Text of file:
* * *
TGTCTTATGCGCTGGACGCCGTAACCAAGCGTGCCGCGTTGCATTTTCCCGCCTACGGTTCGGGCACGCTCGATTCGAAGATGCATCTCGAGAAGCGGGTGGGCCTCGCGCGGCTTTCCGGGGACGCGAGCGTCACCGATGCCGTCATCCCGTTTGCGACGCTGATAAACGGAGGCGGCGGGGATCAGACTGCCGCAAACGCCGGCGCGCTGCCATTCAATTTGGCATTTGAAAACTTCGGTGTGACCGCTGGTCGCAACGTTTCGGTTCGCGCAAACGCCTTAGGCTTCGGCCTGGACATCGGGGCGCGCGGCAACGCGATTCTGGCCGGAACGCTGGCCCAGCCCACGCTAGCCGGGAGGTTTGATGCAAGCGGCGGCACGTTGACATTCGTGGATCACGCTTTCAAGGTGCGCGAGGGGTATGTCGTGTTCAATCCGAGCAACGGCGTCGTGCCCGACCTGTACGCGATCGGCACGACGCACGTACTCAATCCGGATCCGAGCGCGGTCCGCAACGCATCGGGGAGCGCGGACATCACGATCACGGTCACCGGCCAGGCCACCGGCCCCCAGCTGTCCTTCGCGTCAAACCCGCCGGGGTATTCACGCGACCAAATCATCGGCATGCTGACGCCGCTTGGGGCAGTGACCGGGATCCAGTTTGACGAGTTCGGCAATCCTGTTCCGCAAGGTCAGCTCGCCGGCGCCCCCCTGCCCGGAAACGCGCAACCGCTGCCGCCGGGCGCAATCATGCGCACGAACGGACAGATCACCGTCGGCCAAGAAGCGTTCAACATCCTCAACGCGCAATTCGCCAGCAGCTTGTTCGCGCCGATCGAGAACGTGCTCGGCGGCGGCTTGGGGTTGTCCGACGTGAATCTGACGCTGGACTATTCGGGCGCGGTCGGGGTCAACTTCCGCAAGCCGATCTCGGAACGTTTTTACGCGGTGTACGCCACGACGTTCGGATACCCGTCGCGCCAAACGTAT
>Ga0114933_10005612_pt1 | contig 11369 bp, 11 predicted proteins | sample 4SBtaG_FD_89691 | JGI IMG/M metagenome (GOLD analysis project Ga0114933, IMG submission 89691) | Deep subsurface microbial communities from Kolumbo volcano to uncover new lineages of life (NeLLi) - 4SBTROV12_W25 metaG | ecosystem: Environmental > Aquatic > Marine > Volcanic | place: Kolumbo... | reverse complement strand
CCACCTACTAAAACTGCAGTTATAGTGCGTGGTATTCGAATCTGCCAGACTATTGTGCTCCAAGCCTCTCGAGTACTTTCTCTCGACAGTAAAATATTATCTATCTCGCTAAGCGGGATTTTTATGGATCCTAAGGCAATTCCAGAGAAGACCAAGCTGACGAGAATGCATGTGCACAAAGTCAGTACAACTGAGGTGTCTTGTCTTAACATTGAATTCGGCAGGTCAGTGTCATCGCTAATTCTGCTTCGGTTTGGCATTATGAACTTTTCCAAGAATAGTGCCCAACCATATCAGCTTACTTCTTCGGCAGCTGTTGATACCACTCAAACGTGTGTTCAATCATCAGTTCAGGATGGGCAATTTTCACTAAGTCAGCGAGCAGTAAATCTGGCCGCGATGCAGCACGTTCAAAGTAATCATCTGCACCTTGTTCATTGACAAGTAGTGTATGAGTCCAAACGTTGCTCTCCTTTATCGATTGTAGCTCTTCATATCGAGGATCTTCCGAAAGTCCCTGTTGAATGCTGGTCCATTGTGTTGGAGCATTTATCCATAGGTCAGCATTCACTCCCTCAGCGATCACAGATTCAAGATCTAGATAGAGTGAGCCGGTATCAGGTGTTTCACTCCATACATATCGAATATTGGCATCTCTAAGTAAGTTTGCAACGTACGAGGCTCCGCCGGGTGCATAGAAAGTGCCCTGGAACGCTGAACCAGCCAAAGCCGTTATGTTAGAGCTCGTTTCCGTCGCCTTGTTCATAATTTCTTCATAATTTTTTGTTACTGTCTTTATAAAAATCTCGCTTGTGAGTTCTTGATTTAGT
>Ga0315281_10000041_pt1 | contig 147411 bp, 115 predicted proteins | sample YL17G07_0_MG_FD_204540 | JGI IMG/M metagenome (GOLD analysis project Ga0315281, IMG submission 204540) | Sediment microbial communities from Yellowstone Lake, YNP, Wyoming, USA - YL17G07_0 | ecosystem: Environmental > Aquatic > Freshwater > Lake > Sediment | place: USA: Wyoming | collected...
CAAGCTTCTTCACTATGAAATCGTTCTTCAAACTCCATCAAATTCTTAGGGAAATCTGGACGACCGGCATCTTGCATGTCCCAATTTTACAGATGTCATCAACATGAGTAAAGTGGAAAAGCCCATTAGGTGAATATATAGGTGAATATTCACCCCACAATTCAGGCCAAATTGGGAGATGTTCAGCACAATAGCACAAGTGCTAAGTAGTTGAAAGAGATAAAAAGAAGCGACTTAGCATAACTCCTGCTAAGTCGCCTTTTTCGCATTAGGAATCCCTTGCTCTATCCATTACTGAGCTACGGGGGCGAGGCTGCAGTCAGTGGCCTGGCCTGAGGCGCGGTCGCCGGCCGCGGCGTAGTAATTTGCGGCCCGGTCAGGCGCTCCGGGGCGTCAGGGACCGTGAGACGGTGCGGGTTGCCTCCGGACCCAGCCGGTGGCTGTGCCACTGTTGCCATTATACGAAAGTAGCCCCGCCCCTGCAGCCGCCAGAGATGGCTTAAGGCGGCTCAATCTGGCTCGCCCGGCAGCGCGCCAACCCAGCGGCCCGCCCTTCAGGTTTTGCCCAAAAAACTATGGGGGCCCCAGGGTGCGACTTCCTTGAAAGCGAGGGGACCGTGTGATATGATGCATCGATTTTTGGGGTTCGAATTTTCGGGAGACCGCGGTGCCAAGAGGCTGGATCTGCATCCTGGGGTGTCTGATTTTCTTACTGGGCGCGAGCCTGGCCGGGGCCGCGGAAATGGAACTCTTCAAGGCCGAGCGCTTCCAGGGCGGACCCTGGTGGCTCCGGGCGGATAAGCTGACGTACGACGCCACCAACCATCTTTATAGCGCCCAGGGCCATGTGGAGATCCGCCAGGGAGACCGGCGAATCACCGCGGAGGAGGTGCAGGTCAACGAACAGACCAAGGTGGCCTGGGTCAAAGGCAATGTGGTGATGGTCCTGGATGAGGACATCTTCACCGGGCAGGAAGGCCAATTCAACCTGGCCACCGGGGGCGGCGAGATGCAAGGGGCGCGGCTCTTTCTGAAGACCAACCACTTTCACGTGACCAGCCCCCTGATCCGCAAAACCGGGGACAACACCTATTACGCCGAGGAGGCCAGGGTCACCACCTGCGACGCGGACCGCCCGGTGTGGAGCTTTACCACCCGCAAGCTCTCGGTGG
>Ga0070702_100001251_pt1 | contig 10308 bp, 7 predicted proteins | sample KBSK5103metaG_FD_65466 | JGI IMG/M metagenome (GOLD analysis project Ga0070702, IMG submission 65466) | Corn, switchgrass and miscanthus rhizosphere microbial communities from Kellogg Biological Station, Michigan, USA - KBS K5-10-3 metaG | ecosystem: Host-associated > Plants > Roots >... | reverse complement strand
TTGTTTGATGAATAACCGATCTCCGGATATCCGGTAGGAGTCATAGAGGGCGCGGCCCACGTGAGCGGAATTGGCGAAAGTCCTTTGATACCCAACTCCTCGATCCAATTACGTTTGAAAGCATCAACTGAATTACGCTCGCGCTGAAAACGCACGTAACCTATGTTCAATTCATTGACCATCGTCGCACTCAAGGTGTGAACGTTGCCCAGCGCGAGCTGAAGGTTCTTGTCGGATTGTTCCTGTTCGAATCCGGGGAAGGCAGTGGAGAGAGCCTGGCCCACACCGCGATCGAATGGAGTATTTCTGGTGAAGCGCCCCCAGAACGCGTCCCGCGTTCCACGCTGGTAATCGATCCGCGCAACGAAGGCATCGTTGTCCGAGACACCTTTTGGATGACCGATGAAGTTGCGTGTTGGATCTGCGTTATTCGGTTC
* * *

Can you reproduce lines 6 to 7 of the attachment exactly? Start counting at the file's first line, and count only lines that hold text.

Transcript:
>Ga0070702_100001251_pt1 | contig 10308 bp, 7 predicted proteins | sample KBSK5103metaG_FD_65466 | JGI IMG/M metagenome (GOLD analysis project Ga0070702, IMG submission 65466) | Corn, switchgrass and miscanthus rhizosphere microbial communities from Kellogg Biological Station, Michigan, USA - KBS K5-10-3 metaG | ecosystem: Host-associated > Plants > Roots >... | reverse complement strand
TTGTTTGATGAATAACCGATCTCCGGATATCCGGTAGGAGTCATAGAGGGCGCGGCCCACGTGAGCGGAATTGGCGAAAGTCCTTTGATACCCAACTCCTCGATCCAATTACGTTTGAAAGCATCAACTGAATTACGCTCGCGCTGAAAACGCACGTAACCTATGTTCAATTCATTGACCATCGTCGCACTCAAGGTGTGAACGTTGCCCAGCGCGAGCTGAAGGTTCTTGTCGGATTGTTCCTGTTCGAATCCGGGGAAGGCAGTGGAGAGAGCCTGGCCCACACCGCGATCGAATGGAGTATTTCTGGTGAAGCGCCCCCAGAACGCGTCCCGCGTTCCACGCTGGTAATCGATCCGCGCAACGAAGGCATCGTTGTCCGAGACACCTTTTGGATGACCGATGAAGTTGCGTGTTGGATCTGCGTTATTCGGTTC